May has been officially proclaimed as Sexual Violence Prevention Month by the Government of Alberta. The Commitment to Preventing and Addressing Sexual Violence helps to remove the stigma attached with sexual violence and supports building momentum for addressing this issue. Sagesse is committed to being a part of collective efforts across Alberta that address sexual and domestic violence and working towards making Alberta safer for everyone.
#Didyouknow many victims of sexual violence are in an intimate relationship with their abuser? Sexual violence and domestic violence exist within the scope of oppression. It is how a perpetrator abuses power and control over a victim. A perpetrator can use a variety of violent and non-violent methods to take away a victim’s agency. These may include: violence, intimidation, emotional abuse, controlling money, making the victim feel like they are “crazy”, and sexual assault. Sexual violence is another form of controlling and taking away a person’s agency. Although some domestic violence victims have outward signs of abuse, many suffer abuse in other ways.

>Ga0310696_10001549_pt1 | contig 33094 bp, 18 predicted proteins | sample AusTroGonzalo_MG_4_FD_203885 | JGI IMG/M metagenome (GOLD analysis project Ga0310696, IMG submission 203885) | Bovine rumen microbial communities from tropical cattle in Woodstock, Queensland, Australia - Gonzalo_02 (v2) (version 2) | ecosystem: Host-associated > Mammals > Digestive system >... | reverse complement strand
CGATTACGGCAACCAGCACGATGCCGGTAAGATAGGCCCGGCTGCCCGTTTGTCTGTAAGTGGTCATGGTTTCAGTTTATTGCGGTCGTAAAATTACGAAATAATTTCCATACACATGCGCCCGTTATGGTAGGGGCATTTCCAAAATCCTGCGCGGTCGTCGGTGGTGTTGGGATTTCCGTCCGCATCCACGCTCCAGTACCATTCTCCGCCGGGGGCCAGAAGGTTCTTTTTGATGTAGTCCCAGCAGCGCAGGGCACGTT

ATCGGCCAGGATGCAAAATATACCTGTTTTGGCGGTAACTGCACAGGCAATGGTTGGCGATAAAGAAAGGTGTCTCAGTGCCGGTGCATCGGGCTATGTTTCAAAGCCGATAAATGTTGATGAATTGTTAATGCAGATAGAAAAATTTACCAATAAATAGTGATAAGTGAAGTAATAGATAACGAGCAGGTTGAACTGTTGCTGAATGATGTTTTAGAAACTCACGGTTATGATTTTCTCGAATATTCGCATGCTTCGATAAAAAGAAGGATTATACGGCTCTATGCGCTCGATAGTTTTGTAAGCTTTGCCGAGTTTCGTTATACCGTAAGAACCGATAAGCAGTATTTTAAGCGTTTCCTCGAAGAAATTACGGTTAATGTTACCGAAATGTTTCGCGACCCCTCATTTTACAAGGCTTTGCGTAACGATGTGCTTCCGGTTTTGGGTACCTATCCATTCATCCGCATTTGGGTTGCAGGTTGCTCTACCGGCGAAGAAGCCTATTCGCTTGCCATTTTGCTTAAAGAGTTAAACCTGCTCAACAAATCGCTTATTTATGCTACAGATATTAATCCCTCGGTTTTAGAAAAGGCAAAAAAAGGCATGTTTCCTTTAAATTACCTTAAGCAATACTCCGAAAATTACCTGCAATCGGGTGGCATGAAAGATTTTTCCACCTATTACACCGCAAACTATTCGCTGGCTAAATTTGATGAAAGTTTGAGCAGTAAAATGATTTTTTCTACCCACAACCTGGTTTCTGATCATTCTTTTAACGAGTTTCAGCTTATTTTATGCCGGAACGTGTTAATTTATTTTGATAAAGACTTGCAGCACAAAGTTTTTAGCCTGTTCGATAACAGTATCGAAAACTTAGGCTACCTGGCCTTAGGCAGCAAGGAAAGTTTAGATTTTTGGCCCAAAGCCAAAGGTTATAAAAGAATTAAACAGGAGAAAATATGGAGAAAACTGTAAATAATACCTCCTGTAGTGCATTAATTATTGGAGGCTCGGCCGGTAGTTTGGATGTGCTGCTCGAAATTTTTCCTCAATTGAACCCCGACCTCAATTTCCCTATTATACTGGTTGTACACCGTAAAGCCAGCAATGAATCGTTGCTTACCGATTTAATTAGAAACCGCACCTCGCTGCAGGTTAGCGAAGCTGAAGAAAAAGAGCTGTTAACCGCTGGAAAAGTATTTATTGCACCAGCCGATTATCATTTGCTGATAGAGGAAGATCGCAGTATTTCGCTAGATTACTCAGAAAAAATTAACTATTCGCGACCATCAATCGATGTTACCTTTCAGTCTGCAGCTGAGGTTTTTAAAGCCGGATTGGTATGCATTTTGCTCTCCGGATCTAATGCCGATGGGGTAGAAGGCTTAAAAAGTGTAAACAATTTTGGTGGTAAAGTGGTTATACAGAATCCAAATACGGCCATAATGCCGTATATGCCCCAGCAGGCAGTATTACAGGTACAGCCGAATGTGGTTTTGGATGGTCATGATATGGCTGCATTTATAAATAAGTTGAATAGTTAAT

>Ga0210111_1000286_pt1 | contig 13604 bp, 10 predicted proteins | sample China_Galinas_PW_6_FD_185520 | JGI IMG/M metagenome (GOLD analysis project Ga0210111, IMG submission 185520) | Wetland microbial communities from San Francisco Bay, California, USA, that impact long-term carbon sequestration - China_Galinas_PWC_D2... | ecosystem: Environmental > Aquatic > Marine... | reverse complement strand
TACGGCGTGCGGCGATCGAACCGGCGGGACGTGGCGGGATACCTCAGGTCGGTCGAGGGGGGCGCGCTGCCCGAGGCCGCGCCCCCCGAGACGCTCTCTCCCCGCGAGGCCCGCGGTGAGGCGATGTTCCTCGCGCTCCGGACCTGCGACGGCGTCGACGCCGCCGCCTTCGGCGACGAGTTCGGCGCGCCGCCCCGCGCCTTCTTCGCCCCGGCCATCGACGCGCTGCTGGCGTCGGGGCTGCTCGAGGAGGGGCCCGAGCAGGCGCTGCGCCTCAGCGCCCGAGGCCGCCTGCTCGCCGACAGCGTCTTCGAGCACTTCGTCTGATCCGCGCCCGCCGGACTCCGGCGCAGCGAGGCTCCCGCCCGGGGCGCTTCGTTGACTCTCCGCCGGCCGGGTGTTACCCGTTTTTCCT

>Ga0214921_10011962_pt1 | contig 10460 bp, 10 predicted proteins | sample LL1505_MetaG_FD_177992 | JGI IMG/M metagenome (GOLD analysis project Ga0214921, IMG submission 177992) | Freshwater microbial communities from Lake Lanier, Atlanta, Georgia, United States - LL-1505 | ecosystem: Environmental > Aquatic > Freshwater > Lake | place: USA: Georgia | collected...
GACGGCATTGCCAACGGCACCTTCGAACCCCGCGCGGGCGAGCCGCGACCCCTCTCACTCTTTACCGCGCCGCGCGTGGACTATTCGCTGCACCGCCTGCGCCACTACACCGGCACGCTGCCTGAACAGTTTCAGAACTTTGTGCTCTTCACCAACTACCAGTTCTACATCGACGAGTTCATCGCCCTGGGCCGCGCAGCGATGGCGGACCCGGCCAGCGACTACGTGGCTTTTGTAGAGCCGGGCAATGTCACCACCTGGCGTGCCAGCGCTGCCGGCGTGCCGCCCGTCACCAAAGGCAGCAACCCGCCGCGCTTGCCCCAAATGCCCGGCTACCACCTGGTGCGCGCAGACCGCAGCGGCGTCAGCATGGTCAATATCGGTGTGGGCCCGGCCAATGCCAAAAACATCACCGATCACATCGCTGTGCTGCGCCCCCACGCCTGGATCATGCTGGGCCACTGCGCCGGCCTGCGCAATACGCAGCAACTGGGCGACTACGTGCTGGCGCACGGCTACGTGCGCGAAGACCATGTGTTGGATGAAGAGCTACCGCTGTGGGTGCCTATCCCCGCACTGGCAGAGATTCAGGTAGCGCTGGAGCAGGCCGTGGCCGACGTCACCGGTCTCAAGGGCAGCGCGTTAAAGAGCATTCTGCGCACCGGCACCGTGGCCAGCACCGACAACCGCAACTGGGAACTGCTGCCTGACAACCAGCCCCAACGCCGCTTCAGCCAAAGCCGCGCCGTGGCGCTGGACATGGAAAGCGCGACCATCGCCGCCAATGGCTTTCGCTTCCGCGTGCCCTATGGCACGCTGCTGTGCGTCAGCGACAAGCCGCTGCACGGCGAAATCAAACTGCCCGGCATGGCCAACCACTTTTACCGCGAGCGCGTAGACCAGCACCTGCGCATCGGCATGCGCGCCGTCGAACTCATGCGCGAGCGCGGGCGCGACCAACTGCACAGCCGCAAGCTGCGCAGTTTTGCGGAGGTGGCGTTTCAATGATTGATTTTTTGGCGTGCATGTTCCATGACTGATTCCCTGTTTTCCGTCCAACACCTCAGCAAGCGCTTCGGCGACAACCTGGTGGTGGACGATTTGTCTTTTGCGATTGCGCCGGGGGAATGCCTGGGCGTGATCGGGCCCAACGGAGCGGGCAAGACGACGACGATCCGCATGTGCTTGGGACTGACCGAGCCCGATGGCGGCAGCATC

We know that disclosures of sexual violence are often hidden within the context of domestic violence due to fear and the stigma attached. Oftentimes, our society does not believe that an individual can be a victim of sexual violence by their spouse or partner. As long as we continue this narrative and do not acknowledge the sexual violence between partners, we dismiss a huge portion of survivors. The link between sexual violence and domestic violence in undeniable.
Recently, Andrea Silverstone, Executive Director at Sagesse sat down with Deb Tomlinson, Chief Executive Officer at the Association of Alberta Sexual Assault Services to discuss the intersection between domestic violence and sexual violence and how we as agencies can better work together moving forward. Take a look: